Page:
Thursday, July 26, 2012

How to Get the Best Food in a Foreign Town (with Photos from Vietnam)

A Vietnamese rice paper roll-up with fresh greens,  zucchini,  cabbage,  carrot,  herbs,  grilled marinated chicken and fried "Vietnamese taquito devices" aka chả giò.

Ingredients for Bun Thit Nuong
Chả Giò - Vietnamese Spring Rolls
I asked our tour guide, the 80+ year old Retired Army Colonel, to take us to his favorite lunch spot in Hoi An, Vietnam. He stopped dead in his tracks, looked at me, and said "You must have a good life if you know to follow your stomach." I think that is one of the biggest compliments I have ever received.

When you travel to eat (which is how you should always travel), you should experience what the locals eat. This takes some practice. Sometimes it's not safe to eat what the locals eat. More frequently, locals will not want to share their haunts with tourists. Sometimes the locals only eat at chain restaurants. But if you follow some guidelines you'll be fairly likely to find yourself a good meal in a foreign place, be it Vietnam or Virginia Beach. 

This is how I go about it:

Ask questions.  This is probably the most important guideline. The concierge at your hotel will point you to "safe" options. Safe doesn't always equal tasty. Often it equals most expensive. In some countries the concierge get tips from restaurants when their guests book. Stop someone on the street, or at a hair salon, or the person turning down your sheets (they know the most affordable places). (US or Abroad)

If you are not in an English speaking country the menu CANNOT be in english.

NO MENU at all is a good sign.

If there is a menu displayed out front WALK the OTHER way. It will be pricier and the food will be worse.

Learn to say "house specialty" or "please choose for me" in the native tongue. If you have allergies or dietary restrictions learn to communicate those as well.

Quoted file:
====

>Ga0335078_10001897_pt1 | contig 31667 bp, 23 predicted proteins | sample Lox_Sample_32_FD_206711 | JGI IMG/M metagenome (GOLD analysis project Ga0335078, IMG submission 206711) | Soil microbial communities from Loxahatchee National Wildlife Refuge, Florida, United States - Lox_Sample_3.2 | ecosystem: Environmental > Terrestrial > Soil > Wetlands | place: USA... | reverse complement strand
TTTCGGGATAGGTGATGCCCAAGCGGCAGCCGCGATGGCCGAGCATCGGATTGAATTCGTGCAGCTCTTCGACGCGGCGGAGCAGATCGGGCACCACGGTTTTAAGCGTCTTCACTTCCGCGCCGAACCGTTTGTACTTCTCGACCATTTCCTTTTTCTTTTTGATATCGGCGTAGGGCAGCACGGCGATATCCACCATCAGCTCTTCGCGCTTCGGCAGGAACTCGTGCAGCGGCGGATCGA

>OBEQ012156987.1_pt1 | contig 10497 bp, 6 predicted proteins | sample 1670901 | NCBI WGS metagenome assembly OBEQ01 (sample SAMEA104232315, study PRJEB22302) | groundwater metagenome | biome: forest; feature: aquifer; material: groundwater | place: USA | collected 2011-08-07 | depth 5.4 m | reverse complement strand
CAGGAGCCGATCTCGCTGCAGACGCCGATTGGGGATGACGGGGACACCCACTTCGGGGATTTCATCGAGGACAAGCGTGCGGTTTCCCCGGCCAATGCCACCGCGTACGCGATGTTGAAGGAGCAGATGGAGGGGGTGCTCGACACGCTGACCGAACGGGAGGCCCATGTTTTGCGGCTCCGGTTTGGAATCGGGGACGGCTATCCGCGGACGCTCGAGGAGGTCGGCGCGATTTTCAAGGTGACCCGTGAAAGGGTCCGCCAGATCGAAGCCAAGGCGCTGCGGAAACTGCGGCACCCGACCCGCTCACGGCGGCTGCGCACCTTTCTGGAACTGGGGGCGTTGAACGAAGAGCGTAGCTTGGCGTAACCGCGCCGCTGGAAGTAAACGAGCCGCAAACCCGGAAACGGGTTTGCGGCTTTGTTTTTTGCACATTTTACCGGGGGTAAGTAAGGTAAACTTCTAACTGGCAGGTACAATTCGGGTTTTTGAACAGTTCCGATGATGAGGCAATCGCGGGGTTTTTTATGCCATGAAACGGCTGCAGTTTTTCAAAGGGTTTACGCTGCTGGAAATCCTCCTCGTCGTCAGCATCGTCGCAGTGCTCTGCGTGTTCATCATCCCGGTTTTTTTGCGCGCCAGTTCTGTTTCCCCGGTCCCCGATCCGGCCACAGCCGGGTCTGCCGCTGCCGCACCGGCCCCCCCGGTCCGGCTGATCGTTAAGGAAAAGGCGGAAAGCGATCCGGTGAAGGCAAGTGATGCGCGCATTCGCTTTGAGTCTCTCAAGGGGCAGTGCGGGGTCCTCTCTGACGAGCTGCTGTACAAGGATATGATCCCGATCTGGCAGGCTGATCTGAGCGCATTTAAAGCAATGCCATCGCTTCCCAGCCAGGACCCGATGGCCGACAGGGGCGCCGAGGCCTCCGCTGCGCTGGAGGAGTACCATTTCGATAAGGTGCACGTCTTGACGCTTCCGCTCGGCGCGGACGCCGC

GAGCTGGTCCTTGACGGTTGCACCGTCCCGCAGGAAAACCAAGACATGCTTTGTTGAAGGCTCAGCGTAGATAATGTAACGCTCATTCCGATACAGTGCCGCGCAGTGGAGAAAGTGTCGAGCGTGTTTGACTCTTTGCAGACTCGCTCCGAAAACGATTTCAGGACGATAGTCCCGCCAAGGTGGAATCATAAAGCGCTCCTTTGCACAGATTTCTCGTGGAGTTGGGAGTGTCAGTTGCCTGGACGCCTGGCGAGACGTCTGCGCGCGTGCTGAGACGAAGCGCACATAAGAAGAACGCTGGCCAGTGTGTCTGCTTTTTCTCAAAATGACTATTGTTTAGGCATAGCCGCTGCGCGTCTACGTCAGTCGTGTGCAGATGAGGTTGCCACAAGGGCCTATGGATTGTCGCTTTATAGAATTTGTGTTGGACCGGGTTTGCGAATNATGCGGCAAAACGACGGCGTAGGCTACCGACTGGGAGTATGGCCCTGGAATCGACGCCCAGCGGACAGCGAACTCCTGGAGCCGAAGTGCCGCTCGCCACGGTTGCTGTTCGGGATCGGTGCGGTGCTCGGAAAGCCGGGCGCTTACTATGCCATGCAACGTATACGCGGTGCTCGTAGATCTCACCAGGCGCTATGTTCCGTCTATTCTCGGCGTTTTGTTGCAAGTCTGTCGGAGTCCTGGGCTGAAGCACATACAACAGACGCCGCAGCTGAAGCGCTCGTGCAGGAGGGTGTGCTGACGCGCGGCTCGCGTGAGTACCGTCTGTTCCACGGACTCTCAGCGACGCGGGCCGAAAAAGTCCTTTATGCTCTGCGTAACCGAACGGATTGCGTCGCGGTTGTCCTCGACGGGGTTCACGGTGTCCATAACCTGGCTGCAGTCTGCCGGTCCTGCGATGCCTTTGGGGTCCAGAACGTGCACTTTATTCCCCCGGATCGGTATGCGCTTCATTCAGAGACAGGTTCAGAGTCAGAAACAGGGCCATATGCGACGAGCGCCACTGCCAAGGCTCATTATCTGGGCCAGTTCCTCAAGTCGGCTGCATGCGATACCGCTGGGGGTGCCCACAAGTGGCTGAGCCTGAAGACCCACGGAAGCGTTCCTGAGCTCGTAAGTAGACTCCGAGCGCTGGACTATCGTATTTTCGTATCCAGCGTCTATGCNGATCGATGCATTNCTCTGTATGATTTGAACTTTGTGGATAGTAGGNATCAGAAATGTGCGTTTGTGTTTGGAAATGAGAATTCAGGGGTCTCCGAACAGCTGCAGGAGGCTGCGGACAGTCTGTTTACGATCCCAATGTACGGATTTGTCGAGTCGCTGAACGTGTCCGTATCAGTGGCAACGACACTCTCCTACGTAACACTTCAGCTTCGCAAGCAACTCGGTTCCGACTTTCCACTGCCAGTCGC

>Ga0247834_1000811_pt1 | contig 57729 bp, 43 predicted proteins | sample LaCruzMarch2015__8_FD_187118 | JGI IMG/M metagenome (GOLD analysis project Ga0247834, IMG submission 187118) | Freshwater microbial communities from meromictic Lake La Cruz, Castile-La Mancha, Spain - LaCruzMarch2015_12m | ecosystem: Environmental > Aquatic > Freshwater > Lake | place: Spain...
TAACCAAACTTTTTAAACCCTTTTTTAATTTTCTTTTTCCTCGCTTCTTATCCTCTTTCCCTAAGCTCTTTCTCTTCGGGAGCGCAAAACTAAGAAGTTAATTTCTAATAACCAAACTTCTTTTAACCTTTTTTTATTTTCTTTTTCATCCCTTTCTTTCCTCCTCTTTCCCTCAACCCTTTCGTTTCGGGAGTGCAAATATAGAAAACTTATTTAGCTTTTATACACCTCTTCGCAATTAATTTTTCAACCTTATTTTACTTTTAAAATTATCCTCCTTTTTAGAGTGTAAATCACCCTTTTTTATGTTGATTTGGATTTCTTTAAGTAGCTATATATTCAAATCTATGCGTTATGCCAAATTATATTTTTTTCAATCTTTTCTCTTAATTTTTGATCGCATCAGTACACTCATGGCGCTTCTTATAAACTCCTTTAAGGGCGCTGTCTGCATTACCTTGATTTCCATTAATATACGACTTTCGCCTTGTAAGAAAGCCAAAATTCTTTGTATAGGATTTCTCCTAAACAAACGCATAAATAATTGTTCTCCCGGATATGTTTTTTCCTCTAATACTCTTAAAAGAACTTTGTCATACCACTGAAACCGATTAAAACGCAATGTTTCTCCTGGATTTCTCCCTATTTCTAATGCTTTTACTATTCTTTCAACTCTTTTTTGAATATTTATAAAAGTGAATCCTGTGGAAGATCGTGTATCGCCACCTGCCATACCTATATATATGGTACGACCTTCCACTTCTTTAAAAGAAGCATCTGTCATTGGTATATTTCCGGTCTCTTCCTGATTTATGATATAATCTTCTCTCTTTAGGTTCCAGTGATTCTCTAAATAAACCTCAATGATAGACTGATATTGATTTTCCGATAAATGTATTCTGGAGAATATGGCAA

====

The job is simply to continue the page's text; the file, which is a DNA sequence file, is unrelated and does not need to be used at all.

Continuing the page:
When I travel I always try to learn a few words in the native tongue. Simply saying hello, how are you, and your name will get you an in with most locals. Then you can ask if he/she speaks English. They will be more open to helping you if you can attempt to communicate in their language.

Learning how to order food is another advantage when traveling to eat. I try to say simple things like water, wine, and spicy. Podcasts are a great free way to learn a little bit of a language on the go.

More locals eating or waiting = better meal (US or Abroad)

If it's not busy, it's PROBABLY not good. This rule bends for lunch time and if you are not eating on the local schedule. (US or Abroad)

Trust your gut and your nose. If it smells funny, it probably is. (US or Abroad)


Be friendly and patient. (US or Abroad)


Show enthusiasm! If you're excited to listen and follow you'll get responsive guides. (US or Abroad)

Ok this is really the most important step... BE ADVENTUROUS. (US or Abroad)

Do these things and you are almost guaranteed to have a delicious and exciting meal.


The same roll ups with banh xeo (thin egg crepes) and mung bean sprouts. 

The Grandmother making the banh xeo. You can tell by all of the burners that they get VERY busy. I bet she can man all of them at the same time. 

Grandma and a daughter cleaning the greens.


One of the daughters showing us how to put lunch together. Dad on the right is enthusiastically stuffing his face.

My whole family being shown how to eat lunch. 

Banh Xeo - Vietnamese Egg Crepes with Mung Bean Sprouts

Grandmother and Daughter. The third generation was too fast for the camera.

Biere LaRue, the PBR of Vietnam. 
Check out The Ravenous Couple Blog for some recipes and information about the food we ate in Vietnam: bun thit nuong, chả giò and banh xeo.


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